The other day, I began re-reading Arundhati Roy’s masterpiece “The God of Small Things,” and as I, even before turning the first page, fell through the lettered terrain of her amazing prose to land squarely in the heat of Kerala with its bursting jackfruits and dissolute bluebottles, I also could not help but wonder: Why on earth has she not written a second work of fiction?
Her 1997 debut novel earned her not only uniform acclaim but also the Booker Prize, as good a sign as any that she had, indeed, arrived as a writer of great fiction. That novel went on to sell over six million copies world-wide, and is possibly how most of us still think of her—as the wonderful author of.
But after that, since 1997, nothing. Nothing but non-fiction that is. Well, she does not think of non-fiction as “nothing,” of course. Writing non-fiction is for her a tense and urgent business, she just has to get it out. “It’s like the body doesn’t have room for its organs,” she said in a recent interview with the Guardian.
So, instead of another work of fiction she directed her considerable energies towards political activism, which over the years has seen her in and out of trouble with both the public and her peers, as well as with the law. While these energies have produced a host of essays and polemic tracts, they do not tell the whole truth.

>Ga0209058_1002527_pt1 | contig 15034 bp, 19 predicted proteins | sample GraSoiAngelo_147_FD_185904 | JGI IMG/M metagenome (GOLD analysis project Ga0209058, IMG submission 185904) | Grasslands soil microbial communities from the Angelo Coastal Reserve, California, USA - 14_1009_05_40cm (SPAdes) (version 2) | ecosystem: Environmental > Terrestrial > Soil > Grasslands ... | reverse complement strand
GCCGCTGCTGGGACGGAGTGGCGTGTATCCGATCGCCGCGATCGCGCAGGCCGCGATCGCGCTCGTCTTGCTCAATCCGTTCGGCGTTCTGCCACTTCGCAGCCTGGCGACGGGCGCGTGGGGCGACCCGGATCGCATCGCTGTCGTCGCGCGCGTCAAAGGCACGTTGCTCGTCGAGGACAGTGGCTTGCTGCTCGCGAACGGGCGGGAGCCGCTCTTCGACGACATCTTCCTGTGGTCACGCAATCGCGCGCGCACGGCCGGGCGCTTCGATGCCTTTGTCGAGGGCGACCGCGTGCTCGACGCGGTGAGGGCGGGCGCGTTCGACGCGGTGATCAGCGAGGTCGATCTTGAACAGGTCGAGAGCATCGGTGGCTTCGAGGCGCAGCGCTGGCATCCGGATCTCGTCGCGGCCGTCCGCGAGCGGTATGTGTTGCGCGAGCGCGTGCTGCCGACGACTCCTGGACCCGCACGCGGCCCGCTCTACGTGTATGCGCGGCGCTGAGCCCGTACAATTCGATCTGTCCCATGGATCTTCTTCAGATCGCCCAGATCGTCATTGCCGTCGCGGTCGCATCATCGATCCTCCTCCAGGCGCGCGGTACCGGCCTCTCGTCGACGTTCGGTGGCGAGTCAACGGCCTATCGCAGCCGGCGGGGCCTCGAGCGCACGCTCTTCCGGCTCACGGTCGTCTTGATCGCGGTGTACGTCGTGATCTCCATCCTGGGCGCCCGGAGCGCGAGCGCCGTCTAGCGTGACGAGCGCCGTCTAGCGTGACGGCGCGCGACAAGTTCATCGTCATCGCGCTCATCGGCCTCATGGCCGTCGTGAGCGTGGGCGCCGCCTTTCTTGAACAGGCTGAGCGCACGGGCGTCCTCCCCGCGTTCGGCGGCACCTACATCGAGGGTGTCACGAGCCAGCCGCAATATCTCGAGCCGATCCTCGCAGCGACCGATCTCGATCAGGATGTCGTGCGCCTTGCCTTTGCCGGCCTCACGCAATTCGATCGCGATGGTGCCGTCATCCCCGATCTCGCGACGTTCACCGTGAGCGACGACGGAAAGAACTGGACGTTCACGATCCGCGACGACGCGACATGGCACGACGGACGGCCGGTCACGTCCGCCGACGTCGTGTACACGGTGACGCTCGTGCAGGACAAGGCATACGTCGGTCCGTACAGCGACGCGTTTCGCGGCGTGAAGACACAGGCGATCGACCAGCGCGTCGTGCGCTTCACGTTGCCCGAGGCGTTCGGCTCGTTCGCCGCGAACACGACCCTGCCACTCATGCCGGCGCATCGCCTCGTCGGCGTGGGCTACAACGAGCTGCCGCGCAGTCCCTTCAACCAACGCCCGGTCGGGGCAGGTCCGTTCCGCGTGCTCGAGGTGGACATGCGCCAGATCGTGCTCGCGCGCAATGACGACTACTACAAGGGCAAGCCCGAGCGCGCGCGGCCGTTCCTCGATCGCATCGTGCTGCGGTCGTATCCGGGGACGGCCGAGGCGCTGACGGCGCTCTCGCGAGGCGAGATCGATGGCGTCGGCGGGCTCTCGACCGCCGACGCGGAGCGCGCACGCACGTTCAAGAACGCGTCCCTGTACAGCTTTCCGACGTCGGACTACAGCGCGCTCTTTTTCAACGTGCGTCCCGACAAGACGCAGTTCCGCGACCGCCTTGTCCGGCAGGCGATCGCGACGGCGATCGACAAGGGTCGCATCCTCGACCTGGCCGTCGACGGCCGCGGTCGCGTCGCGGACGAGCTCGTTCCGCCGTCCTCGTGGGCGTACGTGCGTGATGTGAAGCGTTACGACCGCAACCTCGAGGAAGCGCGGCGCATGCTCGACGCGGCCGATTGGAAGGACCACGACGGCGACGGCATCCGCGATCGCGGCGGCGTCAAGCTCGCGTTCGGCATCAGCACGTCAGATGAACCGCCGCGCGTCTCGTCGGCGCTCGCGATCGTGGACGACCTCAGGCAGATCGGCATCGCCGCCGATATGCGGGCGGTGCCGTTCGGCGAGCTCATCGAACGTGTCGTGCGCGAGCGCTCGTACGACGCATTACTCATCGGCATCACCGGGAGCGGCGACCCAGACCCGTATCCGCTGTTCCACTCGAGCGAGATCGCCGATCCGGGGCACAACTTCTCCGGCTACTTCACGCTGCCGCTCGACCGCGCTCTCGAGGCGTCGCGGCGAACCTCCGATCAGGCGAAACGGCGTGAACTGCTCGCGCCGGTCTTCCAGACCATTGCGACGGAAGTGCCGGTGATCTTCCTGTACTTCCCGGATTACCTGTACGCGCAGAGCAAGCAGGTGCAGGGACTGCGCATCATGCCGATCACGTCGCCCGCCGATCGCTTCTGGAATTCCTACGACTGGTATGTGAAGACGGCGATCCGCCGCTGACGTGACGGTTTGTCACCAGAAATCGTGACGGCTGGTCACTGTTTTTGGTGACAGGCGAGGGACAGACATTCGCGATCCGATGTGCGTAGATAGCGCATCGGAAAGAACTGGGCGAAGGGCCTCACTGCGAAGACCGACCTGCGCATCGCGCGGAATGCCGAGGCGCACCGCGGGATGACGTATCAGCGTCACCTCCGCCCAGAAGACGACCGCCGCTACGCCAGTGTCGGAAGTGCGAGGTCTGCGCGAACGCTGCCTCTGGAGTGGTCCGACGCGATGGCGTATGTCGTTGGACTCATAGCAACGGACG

And that is my point: many writers, readers, and critics agree that fiction is, in fact, the lie that tells the truth. Some take an additional step and hold that the truth told by fiction is a deeper one (or more transcending one, depending on viewpoint) than that told by non-fiction, and I would certainly agree with that: fiction tells a truth both more personal and more universal, and one that cannot be told any other way. Whey then, did Roy turn away from this deeper truth to pursue her surface warfare of polemics?
I just don’t know, but I lament the fact.
Now, she is apparently working on a second novel, but at a pace that makes Donna Tartt appear to rush things.
In her recent Guardian interview, she confided, “I have been working on it for quite a few years. If those characters are still hanging around in my house, swinging their legs and smoking their cigarette butts, they’re not going to go away, so there must be something there.”
She also says that she is a different person altogether when writing fiction, which, she says, she can relax into. “I don’t mean because it’s easy to write but I trust its rhythms and I don’t have to get it out there. There’s no urgency. It’s like cooking, it takes its time. I rather like the idea of just living inside it and not coming out of it.”
Well, precisely. So why doesn’t she simply connect the dots? Why doesn’t she return to and then tell her larger truth? She is certainly immensely capable of it.
Not holding my breath, though.